Map Datum: Maps and charts are essentially grids created from a starting reference point called a datum. Many maps still being used today were originally created decades ago. Over time, technology has allowed us to improve our surveying skills and crate more accurate maps. However, there is still a need to adapt GPS receivers to use with those older maps. Most receivers include over 100 available map datum, which allow you to switch to a setting that matches your map. Using a map datum that does not match the chart you are using can result in significant differences in position information.

Uses Of GPS
GPS has a variety of applications on land, at sea and in the air. Basically GPS allows recording or creating locations from places on the earth and helping you navigate to and from those spots. GPS can be used everywhere except where it is impossible to receive the signal such as inside buildings, in caves, parking garages, and other subterranean locations and under water. The most common air borne applications include Navigation by general aviation and commercial aircraft. Land based applications are more diverse. The scientific community uses GPS for its precision timing capability and a myriad of other applications. Surveyors use GPS for an increasing portion of their work. It offers an incredible cost savings by drastically reducing set up time at the survey site. It also provides amazing accuracy. GPS is becoming increasing popular among snow mobilers, mountain bikers, and cross-country skiers. GPS is rapidly becoming commonplace in automobiles as well. Some systems are already in place providing emergency roadside assistances at the push of a button. More sophisticated systems can show the vehicle’s position on an electronic map display, allowing drivers to keep track of where they are and look up street address, restaurants, hotels and other destinations. Some systems can even automatically create a route and give turn-by-turn directions to a designated location.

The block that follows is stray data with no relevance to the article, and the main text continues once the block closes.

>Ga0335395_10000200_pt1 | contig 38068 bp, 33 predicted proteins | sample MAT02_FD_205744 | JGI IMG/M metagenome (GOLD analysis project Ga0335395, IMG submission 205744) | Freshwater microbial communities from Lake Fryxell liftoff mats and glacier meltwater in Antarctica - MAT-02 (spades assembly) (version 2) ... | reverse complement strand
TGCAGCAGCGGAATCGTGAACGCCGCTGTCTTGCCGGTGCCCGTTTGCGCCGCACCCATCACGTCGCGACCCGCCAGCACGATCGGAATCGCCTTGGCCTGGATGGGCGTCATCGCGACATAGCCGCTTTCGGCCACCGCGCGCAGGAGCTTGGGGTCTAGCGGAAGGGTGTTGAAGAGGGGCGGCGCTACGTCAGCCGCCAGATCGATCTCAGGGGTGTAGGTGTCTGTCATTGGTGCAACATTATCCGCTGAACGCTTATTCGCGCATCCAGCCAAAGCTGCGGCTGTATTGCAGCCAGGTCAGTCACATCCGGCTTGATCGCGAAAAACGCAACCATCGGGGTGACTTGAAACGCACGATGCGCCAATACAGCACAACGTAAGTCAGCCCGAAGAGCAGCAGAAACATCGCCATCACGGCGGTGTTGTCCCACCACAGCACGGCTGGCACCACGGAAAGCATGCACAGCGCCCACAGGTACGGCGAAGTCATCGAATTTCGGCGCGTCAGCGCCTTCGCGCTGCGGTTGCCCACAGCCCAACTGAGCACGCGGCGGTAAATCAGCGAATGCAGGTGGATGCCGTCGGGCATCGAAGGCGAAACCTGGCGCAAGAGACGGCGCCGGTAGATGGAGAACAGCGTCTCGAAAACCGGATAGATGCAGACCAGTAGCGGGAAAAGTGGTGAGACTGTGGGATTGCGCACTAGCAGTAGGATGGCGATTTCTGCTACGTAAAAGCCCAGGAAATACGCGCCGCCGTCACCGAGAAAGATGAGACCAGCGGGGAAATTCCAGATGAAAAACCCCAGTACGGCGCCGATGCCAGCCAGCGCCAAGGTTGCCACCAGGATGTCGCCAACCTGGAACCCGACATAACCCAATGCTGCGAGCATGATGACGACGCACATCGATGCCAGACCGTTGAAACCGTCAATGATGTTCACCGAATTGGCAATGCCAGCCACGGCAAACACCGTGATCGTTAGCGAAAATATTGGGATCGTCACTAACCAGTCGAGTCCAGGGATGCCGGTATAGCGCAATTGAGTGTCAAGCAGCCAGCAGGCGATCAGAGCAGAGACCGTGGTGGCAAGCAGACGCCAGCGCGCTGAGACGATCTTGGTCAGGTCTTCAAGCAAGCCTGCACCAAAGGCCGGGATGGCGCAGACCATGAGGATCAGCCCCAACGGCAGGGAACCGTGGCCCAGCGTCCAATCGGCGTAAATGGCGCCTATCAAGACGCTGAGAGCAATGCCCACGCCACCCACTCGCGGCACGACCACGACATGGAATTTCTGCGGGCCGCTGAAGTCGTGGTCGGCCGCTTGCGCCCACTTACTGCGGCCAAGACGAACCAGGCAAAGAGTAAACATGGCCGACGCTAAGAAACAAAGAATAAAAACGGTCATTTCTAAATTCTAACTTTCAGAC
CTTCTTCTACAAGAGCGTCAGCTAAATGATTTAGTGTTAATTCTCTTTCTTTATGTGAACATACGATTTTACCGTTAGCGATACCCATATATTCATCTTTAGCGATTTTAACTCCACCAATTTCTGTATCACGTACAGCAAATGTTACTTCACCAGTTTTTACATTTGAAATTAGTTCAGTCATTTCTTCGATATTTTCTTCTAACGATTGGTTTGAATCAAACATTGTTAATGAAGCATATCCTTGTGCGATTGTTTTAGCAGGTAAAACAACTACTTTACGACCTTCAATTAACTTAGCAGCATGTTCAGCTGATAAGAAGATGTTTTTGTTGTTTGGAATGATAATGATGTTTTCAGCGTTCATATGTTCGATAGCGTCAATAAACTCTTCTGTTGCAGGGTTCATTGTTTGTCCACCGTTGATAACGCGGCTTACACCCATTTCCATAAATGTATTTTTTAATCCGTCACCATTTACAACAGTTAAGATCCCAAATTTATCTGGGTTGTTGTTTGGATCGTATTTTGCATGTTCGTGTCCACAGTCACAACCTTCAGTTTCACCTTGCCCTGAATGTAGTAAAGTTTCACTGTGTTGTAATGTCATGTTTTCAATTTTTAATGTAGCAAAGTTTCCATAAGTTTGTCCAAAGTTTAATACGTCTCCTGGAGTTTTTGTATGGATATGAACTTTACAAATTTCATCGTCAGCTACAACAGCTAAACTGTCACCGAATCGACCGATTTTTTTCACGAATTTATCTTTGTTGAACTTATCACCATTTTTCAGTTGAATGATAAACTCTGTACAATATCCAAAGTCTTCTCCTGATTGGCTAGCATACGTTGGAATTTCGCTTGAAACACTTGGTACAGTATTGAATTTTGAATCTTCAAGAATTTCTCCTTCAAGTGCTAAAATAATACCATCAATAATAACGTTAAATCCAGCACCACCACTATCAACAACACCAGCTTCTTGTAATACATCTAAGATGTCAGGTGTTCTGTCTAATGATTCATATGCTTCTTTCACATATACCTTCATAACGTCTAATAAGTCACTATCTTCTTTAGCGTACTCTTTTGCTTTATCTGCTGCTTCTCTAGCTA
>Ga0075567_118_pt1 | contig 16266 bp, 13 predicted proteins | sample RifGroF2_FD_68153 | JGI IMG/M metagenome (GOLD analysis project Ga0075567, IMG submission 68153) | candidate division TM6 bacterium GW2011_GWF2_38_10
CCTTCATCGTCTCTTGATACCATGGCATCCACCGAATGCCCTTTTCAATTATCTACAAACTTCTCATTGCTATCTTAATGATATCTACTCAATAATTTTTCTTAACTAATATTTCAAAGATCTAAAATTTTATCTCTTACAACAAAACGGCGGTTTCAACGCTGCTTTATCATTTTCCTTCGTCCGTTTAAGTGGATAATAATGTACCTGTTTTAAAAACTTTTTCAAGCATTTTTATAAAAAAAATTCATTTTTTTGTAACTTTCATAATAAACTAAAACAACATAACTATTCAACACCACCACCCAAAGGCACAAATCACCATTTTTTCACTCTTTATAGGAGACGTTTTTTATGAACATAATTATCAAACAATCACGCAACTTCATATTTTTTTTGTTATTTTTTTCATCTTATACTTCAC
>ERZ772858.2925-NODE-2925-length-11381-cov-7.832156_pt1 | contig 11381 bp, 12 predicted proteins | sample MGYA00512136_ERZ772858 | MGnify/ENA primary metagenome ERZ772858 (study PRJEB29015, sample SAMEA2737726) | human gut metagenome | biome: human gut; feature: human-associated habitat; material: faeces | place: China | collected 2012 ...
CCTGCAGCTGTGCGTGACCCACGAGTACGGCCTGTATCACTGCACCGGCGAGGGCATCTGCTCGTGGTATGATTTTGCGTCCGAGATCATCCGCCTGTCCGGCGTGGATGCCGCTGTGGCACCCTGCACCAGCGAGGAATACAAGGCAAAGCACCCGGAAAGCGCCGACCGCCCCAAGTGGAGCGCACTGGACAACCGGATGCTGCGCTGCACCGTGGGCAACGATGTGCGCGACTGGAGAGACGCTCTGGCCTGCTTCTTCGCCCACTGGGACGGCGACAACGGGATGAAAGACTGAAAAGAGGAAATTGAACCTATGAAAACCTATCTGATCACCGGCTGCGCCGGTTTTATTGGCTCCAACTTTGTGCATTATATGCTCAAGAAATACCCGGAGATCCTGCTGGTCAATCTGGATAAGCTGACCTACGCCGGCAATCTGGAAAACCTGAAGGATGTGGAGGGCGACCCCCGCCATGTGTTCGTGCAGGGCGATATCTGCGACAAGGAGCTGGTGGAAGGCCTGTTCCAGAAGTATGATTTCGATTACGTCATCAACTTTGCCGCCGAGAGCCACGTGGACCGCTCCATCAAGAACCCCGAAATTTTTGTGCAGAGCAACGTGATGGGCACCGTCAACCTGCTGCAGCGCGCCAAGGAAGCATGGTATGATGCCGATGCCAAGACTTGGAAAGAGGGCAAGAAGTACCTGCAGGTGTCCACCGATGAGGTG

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5. Ananda M-“The NAVSTAR GPS System”, ARGARD Saics, 2002.